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Tuesday, October 20, 2015 - 16:06

[Intro originally published in March 2013] A few weeks ago we visited Yukon, the famous historic mansion in Bez Valley. The owners, Henry and Loretta, gave us an overview of the mystery and intrigue behind the disappearance of the house's hugely significant stained glass windows. It would be fantastic if we could find them and bring them home to South Africa. Below is a brilliant article from the Saturday Star (1993) that gives some background to the saga.

What has happened to the stunningly beautiful historic stained glass windows that disappeared from a national monument in Johannesburg? That's the mystery worrying the National Monuments Council, which has laid a charge of theft with the police. The windows are said to be worth R200 000.

The monument is a house in Bezuidenhout Valley, eastern Johannesburg, which dates back to the turn of the century and was once the residence of at least two mayors of the booming gold-mining town. The current owner, Michael Bloom, is offering R10 000 reward to anyone who can locate his windows which went missing five years ago. Bloom discovered in September last year that the precious windows of his legendary mansion, Yukon, had been stolen. Yukon is a large symmetrical, double-storey house and is built partially with stone from the koppie on which it rests. Although the exterior is imposing enough, the interior is of even greater importance. There are handsome floor tiles, fireplaces, wood panelling, a wooden staircase and interesting plaster mouldings. The pride of the house, however, were four huge stained glass windows, respectively titled Commerce, Justice, Industry and Agriculture.

The windows were manufactured in England and considered the finest of their kind. They were initially used in the first stock exchange building, before being moved to Yukon. The building of Yukon began in 1906 and was finished in 1911 for its first owner, Johannesburg mayor Tommy Allen. In 1930 Yukon was occupied by AS Holland who became mayor of Johannesburg during the 1940s. After Holland, the house was occupied by several people, until Angelo Avlonitis acquired the property in 1971.


Where the windows once stood (The Heritage Portal)


In 1981 someone phoned the National Monuments Council to say that Avlonitis had offered to sell him the windows because he could not restore them. Avlonitis had no money to maintain the house. The council then made an offer to Avlonitis to declare the house a national monument, and he agreed. In terms of the law, the council acquired the right to supervise any alterations or changes, and paid for restorations. The law also prevented the owner from altering or demolishing any part of the structure. The windows were subsequently removed and replaced after they had been refurbished. That cost the Council R20 000.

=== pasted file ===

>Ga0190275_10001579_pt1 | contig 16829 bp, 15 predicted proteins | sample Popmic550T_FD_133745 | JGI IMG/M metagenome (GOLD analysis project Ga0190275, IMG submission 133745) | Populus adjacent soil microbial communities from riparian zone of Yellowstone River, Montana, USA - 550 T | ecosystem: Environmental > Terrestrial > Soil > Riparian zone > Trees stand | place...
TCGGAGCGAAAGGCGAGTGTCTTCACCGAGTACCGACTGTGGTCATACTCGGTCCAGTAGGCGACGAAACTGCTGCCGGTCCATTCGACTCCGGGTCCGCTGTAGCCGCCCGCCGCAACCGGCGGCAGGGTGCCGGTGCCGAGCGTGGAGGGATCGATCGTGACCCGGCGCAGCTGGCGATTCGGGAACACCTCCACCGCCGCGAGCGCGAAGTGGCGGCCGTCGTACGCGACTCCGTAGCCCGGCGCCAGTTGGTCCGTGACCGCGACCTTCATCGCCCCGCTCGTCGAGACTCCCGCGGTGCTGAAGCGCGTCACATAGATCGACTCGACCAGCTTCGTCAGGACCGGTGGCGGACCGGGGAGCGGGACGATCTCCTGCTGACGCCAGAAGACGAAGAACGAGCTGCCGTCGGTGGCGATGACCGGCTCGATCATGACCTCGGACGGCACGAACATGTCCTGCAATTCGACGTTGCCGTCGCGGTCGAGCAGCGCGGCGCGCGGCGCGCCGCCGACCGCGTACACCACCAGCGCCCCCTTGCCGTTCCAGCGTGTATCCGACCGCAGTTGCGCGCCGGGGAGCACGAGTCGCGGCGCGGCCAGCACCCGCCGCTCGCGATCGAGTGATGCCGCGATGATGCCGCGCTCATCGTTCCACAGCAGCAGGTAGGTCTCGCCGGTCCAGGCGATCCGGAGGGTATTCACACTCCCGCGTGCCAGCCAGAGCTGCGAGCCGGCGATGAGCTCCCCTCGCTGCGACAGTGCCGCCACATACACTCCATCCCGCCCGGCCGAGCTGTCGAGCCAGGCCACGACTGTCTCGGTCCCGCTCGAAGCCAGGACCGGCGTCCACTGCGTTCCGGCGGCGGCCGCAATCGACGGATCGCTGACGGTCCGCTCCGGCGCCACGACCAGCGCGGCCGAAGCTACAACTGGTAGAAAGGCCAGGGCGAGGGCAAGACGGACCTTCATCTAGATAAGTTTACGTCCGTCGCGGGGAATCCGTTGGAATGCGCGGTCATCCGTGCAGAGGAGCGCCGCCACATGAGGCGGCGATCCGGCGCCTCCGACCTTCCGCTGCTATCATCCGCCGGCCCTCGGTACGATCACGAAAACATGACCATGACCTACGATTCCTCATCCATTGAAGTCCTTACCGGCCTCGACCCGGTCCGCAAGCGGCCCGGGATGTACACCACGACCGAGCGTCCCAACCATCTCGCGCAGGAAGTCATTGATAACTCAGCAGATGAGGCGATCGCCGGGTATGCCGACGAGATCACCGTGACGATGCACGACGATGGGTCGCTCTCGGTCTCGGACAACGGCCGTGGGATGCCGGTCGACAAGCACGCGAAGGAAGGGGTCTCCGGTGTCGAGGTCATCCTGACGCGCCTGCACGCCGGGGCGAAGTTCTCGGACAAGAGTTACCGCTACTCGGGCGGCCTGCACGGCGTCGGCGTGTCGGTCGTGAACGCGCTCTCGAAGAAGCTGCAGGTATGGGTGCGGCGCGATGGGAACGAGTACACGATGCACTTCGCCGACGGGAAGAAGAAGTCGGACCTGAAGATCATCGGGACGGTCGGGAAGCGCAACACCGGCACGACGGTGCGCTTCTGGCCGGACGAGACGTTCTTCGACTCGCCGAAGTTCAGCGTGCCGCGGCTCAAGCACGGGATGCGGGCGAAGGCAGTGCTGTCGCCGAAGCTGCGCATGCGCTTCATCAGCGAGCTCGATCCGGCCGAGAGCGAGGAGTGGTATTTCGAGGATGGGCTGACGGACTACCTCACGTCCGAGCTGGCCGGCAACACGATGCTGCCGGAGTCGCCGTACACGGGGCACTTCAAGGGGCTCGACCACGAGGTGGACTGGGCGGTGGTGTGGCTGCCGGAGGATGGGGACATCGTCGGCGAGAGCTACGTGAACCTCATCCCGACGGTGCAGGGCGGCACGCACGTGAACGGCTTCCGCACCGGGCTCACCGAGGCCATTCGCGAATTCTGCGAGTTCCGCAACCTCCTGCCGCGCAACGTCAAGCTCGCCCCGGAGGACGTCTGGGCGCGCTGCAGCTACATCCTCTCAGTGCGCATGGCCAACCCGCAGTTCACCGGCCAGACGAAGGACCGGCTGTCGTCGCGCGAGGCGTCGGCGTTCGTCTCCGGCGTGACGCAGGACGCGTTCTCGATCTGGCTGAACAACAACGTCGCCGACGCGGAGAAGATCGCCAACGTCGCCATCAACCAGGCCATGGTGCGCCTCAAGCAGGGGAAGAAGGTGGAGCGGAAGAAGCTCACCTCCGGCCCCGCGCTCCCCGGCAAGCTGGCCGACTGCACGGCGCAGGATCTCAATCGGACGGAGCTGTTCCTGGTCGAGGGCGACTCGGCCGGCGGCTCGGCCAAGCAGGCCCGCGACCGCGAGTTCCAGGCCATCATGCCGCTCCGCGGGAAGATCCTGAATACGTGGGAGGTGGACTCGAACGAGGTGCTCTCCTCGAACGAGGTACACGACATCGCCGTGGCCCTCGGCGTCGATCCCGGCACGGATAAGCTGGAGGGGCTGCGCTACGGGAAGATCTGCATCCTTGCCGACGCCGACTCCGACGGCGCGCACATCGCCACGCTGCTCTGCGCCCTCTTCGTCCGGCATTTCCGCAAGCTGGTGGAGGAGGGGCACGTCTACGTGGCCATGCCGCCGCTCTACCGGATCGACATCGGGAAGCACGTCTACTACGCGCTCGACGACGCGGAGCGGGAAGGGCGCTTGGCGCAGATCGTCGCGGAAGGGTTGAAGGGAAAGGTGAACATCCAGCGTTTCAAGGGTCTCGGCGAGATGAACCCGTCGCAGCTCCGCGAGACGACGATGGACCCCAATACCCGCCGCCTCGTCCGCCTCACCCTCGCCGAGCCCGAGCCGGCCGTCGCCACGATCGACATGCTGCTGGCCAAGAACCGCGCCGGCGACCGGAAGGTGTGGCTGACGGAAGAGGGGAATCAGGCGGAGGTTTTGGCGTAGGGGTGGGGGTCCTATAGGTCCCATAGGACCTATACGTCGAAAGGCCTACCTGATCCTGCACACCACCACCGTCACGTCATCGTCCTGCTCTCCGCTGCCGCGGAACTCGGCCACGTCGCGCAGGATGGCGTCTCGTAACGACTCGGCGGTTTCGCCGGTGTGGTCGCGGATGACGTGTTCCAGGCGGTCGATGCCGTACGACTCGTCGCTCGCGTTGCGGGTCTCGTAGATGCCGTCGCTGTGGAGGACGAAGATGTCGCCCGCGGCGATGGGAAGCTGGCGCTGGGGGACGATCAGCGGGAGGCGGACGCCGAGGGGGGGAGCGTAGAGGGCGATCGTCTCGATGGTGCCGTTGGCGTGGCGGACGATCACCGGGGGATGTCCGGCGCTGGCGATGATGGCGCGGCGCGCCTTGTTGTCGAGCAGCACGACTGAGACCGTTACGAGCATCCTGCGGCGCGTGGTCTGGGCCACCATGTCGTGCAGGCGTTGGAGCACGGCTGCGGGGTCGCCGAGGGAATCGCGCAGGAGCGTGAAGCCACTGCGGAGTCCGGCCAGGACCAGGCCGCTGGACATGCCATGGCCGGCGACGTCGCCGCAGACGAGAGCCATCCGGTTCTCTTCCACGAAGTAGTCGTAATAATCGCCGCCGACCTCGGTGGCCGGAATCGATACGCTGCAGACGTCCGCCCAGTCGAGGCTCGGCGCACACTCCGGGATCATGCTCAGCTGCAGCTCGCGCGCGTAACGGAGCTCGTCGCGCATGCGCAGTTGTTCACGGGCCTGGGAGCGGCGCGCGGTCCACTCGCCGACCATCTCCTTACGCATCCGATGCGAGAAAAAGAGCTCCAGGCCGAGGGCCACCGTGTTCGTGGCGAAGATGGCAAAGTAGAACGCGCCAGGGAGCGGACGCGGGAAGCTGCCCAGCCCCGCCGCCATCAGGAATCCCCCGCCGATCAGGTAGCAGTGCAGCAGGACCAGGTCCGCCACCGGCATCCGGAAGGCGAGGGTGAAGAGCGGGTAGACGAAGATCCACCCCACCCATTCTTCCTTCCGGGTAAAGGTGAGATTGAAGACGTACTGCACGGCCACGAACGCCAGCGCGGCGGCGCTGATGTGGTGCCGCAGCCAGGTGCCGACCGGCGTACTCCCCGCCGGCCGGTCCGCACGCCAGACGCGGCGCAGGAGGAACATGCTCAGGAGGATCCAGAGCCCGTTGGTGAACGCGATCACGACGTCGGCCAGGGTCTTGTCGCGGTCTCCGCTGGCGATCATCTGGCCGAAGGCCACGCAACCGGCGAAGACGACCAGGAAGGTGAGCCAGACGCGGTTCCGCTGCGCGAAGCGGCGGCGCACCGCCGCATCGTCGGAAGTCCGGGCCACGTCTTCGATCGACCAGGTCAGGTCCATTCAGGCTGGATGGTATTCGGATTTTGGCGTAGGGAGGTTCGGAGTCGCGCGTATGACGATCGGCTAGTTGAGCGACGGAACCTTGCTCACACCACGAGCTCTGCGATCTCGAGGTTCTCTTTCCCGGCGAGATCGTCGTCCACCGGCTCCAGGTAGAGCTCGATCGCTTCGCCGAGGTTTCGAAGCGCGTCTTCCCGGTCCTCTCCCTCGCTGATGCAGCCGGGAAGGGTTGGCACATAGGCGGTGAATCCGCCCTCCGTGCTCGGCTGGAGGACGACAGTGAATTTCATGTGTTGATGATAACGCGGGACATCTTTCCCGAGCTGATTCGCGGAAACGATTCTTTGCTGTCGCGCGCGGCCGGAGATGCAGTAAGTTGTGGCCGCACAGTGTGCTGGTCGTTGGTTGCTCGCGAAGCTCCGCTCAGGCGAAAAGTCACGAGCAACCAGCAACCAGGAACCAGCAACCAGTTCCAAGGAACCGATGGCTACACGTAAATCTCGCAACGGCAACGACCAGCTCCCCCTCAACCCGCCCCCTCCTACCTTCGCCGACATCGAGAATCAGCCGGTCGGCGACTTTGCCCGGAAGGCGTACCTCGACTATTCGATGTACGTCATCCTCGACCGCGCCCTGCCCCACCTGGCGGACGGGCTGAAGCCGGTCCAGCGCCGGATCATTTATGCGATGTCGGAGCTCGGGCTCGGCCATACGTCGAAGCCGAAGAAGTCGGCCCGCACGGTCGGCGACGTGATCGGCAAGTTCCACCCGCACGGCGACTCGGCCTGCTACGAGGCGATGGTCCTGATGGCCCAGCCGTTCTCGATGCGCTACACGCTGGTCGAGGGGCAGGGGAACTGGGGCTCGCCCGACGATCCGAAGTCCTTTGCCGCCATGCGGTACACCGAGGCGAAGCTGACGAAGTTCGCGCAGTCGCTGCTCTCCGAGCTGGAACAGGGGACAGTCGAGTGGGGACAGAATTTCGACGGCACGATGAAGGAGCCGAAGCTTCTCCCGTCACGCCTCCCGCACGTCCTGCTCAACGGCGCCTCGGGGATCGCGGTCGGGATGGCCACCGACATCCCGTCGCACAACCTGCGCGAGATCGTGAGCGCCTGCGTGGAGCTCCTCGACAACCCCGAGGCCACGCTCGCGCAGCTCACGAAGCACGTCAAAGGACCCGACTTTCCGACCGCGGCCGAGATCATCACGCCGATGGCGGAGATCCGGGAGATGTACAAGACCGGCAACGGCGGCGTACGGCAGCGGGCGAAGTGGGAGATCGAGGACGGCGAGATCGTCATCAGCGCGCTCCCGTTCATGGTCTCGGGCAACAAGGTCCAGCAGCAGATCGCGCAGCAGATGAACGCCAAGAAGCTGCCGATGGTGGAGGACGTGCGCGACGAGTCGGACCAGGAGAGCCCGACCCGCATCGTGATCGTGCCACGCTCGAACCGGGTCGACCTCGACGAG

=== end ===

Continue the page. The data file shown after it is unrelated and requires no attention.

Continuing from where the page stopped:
In April last year, Bloom bought the house from Avlonitis. At that stage Avlonitis was financially desperate and felt that nobody cared about the area. Not being aware of the main attraction of Yukon, Bloom didn't realise that the windows were not there... "I only discovered after I'd read through the Council's files that the most prestigious asset of the property was missing", he said.

A former employee of the National Monuments Council, Flo Bird - an authority on historic buildings in the city - said the council viewed the situation in a very serious light. She said most owners of houses declared national monuments are very proud and don't want to alter the buildings in any way. It was illegal for Avlonitis to remove the windows without the Council's permission and the Council had laid a charge of theft with the police.

When the Saturday Star contacted Avlonitis in London, he admitted to having sold the windows to a Mr McKenzie of England. He said that when he bought the house, he turned it into a studio and the windows were damaged in 1993 after a photographic set collapsed on them. "At that time I had financial difficulties. I could not afford to restore the windows. I took them to England for repairs and was told they would cost me R15 000, which I did not have at that stage. I then decided to sell them. But I was too embarrassed to confront the National Monuments Council about that. Hence they didn't know what had happened to the windows," said Avlonitis. He added that if the Council wants compensation he is prepared to make a R10 000 donation to a charity of its choice.


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